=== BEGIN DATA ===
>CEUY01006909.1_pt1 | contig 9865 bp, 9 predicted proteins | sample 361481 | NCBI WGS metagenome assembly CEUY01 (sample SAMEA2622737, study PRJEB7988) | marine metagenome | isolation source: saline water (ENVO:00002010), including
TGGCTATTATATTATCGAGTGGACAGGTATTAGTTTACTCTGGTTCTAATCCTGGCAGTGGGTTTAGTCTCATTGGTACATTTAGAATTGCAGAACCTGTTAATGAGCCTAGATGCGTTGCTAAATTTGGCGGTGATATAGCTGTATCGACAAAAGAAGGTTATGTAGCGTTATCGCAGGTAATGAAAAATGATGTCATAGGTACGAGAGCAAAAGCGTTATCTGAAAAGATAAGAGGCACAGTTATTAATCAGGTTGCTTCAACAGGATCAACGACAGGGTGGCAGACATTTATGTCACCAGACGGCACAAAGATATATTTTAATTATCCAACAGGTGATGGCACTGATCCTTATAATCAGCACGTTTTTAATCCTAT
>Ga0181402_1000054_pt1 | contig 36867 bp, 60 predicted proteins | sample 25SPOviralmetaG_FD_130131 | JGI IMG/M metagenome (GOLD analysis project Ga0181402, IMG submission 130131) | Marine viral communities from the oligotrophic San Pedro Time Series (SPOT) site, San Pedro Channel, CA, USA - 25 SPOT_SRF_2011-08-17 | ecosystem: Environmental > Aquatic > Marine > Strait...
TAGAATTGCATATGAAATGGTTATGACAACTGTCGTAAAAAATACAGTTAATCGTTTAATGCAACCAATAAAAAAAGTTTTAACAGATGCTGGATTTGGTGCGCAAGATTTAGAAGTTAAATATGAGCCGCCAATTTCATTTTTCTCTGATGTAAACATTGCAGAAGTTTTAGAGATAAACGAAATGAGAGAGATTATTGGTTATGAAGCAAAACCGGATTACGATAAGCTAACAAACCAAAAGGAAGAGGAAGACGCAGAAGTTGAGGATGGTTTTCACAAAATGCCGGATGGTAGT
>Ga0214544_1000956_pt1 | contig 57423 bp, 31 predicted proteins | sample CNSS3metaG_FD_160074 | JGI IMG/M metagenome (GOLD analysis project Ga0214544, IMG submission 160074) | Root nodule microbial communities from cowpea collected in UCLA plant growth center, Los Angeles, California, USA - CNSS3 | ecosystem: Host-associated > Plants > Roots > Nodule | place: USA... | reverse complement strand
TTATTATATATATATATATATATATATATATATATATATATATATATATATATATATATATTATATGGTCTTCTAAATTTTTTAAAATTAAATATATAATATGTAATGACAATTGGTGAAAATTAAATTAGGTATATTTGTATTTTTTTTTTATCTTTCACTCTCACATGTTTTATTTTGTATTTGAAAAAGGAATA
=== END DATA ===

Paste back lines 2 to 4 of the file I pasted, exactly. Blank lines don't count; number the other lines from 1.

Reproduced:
TGGCTATTATATTATCGAGTGGACAGGTATTAGTTTACTCTGGTTCTAATCCTGGCAGTGGGTTTAGTCTCATTGGTACATTTAGAATTGCAGAACCTGTTAATGAGCCTAGATGCGTTGCTAAATTTGGCGGTGATATAGCTGTATCGACAAAAGAAGGTTATGTAGCGTTATCGCAGGTAATGAAAAATGATGTCATAGGTACGAGAGCAAAAGCGTTATCTGAAAAGATAAGAGGCACAGTTATTAATCAGGTTGCTTCAACAGGATCAACGACAGGGTGGCAGACATTTATGTCACCAGACGGCACAAAGATATATTTTAATTATCCAACAGGTGATGGCACTGATCCTTATAATCAGCACGTTTTTAATCCTAT
>Ga0181402_1000054_pt1 | contig 36867 bp, 60 predicted proteins | sample 25SPOviralmetaG_FD_130131 | JGI IMG/M metagenome (GOLD analysis project Ga0181402, IMG submission 130131) | Marine viral communities from the oligotrophic San Pedro Time Series (SPOT) site, San Pedro Channel, CA, USA - 25 SPOT_SRF_2011-08-17 | ecosystem: Environmental > Aquatic > Marine > Strait...
TAGAATTGCATATGAAATGGTTATGACAACTGTCGTAAAAAATACAGTTAATCGTTTAATGCAACCAATAAAAAAAGTTTTAACAGATGCTGGATTTGGTGCGCAAGATTTAGAAGTTAAATATGAGCCGCCAATTTCATTTTTCTCTGATGTAAACATTGCAGAAGTTTTAGAGATAAACGAAATGAGAGAGATTATTGGTTATGAAGCAAAACCGGATTACGATAAGCTAACAAACCAAAAGGAAGAGGAAGACGCAGAAGTTGAGGATGGTTTTCACAAAATGCCGGATGGTAGT